Getting down with EPHI: The Security Rule 101

It's common for college students to reach outside of their core curriculum and explore foundational courses that usually have the “101” designation, such as “Anthropology 101,” or “Psychology 101.” The Centers for Medicare & Medicaid Services (CMS) also offers a foundational guide, “Security 101 for Covered Entities,” the first in a series of seven papers, each focused on a specific topic related to the “Security Rule.”

The Security Rule sets the standards for ensuring that only those who should have access to electronic protected health information (EPHI) will actually have access. The Security Rule is based on the fundamental concepts of flexibility, scalability and technology neutrality. The Rule does not mandate any specific requirements for types of technology to implement, but allows a covered entity to use any security measures that are reasonable and appropriate to implement the standards and implementation specifications.

So, how does a covered entity determine which security measures and specific technologies are reasonable and appropriate for implementation in its organization? Like any good student, you refer to your notes first. As it so happens, the aforementioned guide has many good notes scribbled in the margin. One such note states some of the factors involved in deciding what security measures to use:
  • The size, complexity and capabilities of the covered entity.
  • The covered entity's technical infrastructure, hardware, and software security capabilities.
  • The costs of security measures.
  • The probability and criticality of potential risks to EPHI.
As the current administration in the U.S. accelerates the goals of the National Health Information Infrastructure (NHII), protecting the confidentiality, integrity and availability of EPHI becomes even more critical. Fortunately, there is another sidenote in the same guide that gives some insight into how entities should prepare for the challenge:
“Security is not a one-time project, but rather an on-going, dynamic process that will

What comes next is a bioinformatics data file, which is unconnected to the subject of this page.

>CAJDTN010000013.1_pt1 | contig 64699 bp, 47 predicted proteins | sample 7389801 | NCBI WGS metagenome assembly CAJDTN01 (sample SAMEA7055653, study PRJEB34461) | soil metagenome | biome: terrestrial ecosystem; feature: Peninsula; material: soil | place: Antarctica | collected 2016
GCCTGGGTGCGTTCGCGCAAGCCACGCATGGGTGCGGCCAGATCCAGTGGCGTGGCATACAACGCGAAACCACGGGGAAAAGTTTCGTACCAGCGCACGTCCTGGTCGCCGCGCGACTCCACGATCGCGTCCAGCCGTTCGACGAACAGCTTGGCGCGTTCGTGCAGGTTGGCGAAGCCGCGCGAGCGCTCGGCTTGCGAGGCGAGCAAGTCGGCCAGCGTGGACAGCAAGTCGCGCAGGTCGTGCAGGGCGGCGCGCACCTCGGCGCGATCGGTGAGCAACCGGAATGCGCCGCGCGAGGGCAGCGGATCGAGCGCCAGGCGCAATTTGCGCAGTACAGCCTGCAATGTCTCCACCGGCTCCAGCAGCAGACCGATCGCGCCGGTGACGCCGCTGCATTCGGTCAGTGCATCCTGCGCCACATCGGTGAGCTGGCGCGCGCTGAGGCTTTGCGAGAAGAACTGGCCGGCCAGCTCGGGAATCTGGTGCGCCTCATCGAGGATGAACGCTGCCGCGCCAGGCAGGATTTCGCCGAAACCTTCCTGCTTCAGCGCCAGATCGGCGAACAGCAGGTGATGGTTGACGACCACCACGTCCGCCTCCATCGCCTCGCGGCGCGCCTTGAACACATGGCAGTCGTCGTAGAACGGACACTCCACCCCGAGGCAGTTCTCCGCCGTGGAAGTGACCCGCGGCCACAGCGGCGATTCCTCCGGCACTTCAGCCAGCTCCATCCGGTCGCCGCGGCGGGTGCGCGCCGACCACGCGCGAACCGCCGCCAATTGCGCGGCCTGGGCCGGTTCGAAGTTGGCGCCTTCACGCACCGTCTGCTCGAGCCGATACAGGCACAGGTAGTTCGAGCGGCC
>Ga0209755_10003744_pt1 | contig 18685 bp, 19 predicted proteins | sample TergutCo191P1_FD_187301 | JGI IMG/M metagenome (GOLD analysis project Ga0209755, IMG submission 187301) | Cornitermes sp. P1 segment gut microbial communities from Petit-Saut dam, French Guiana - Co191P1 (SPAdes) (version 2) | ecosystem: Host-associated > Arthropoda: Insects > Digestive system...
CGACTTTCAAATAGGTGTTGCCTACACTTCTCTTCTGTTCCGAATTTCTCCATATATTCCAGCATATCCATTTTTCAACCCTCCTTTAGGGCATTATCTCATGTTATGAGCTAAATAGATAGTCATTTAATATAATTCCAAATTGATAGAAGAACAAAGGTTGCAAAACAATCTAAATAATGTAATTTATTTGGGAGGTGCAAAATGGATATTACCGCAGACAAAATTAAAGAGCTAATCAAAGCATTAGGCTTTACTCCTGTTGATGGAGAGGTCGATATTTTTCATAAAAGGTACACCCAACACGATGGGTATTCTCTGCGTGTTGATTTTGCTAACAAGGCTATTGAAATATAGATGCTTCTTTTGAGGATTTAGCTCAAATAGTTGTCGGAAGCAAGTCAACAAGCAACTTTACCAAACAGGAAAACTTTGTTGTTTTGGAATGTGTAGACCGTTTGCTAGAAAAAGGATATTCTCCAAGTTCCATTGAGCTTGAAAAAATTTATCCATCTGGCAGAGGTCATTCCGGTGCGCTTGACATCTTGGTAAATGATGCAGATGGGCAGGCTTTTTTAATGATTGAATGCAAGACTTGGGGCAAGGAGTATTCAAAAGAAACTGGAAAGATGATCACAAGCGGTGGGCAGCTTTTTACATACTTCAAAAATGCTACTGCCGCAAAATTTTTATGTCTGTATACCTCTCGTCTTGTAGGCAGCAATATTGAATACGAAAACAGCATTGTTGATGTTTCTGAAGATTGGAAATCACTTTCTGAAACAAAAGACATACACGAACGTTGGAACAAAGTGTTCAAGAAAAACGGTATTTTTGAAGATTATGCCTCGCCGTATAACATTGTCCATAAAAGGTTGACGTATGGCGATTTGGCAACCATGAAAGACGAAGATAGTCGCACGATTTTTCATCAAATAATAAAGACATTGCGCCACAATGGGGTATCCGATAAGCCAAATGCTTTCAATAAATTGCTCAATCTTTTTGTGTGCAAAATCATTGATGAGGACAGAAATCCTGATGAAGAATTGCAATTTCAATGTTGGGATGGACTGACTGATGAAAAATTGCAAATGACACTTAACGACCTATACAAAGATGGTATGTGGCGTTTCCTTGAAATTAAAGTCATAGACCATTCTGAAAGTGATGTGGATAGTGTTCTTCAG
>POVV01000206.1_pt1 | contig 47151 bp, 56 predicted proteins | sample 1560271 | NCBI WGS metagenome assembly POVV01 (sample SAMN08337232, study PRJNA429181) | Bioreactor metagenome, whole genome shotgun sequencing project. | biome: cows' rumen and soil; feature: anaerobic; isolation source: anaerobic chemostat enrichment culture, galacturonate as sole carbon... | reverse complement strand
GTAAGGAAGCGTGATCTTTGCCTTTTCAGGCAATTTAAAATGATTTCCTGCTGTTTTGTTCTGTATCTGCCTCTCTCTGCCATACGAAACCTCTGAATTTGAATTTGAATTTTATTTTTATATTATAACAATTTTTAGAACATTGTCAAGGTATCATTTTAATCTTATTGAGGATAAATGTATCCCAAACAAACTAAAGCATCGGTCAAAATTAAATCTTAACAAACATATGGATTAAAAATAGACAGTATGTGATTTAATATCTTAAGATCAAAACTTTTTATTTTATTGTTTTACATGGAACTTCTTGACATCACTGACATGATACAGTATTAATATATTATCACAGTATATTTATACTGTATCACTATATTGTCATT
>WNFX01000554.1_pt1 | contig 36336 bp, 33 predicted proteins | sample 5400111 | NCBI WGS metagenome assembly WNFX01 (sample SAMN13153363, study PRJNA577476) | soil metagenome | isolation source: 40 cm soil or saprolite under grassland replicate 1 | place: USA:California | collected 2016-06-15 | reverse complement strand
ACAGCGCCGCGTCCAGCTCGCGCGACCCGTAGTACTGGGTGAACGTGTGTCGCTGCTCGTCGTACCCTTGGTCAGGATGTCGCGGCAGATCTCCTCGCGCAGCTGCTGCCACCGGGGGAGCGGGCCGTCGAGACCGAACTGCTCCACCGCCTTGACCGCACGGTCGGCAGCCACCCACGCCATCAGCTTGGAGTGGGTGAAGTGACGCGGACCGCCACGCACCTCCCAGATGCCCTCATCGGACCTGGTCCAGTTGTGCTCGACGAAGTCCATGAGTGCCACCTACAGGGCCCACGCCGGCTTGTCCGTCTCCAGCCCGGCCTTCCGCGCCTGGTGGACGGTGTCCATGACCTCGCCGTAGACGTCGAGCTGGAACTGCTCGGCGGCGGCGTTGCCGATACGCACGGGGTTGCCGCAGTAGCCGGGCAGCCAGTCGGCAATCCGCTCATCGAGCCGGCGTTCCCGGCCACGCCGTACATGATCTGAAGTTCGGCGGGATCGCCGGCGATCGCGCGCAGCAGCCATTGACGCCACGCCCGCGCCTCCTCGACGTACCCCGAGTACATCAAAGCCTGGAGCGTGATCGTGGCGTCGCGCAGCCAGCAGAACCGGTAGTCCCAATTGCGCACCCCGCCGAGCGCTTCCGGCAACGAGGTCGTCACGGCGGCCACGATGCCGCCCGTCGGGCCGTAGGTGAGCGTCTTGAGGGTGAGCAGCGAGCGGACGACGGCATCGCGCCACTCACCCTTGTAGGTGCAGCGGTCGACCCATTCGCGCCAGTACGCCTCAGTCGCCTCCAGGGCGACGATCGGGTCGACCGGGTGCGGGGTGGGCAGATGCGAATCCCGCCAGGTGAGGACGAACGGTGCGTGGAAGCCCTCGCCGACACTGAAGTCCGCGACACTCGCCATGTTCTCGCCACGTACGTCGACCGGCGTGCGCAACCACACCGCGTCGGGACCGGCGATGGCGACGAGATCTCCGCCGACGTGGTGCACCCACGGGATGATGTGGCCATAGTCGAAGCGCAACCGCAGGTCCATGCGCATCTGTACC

create new challenges as covered entities' organizations and technologies change.”
For many entities, this means that a large, complex, time-consuming solution is not the answer. The challenge of providing access to EPHI by authorized personnel should not be encumbered by the complexities of implementation. Once again, this reinforces the fundamentals of the Security Rule: flexibility, scalability, and technology neutrality (which is synonymous with today's heteregenous enterprises.)

In the “spirit” of the Security Rule, here is an example of a solution which provides the technical safeguards to implement access control and auditing for authorized use of EPHI:

Flexibility: A granular, policy-driven, privileged access control system that provides account access delegation and accountability to the original user, without disclosing passwords.

Scalability: Centralized control and management of policies and audit logs, with rapid deployment, ease of use and non-intrusive integration in entities ranging from regional health care providers to national health care clearinghouses.

Neutrality: Cross-platform, system-independent access control provides authorized users with rights and/or privileges to perform functions using information systems, applications, programs, or files while delegating the minimum necessary rights needed to perform job functions. Rights and/or privileges can be granted to authorized users dynamically, based on a set of access rules that the covered entity is required to implement.

When the time comes and you have graduated to new challenges and responsibilities in your health care organization, you can be confident that the foundations you implemented will continue to meet your on-going, dynamic needs.

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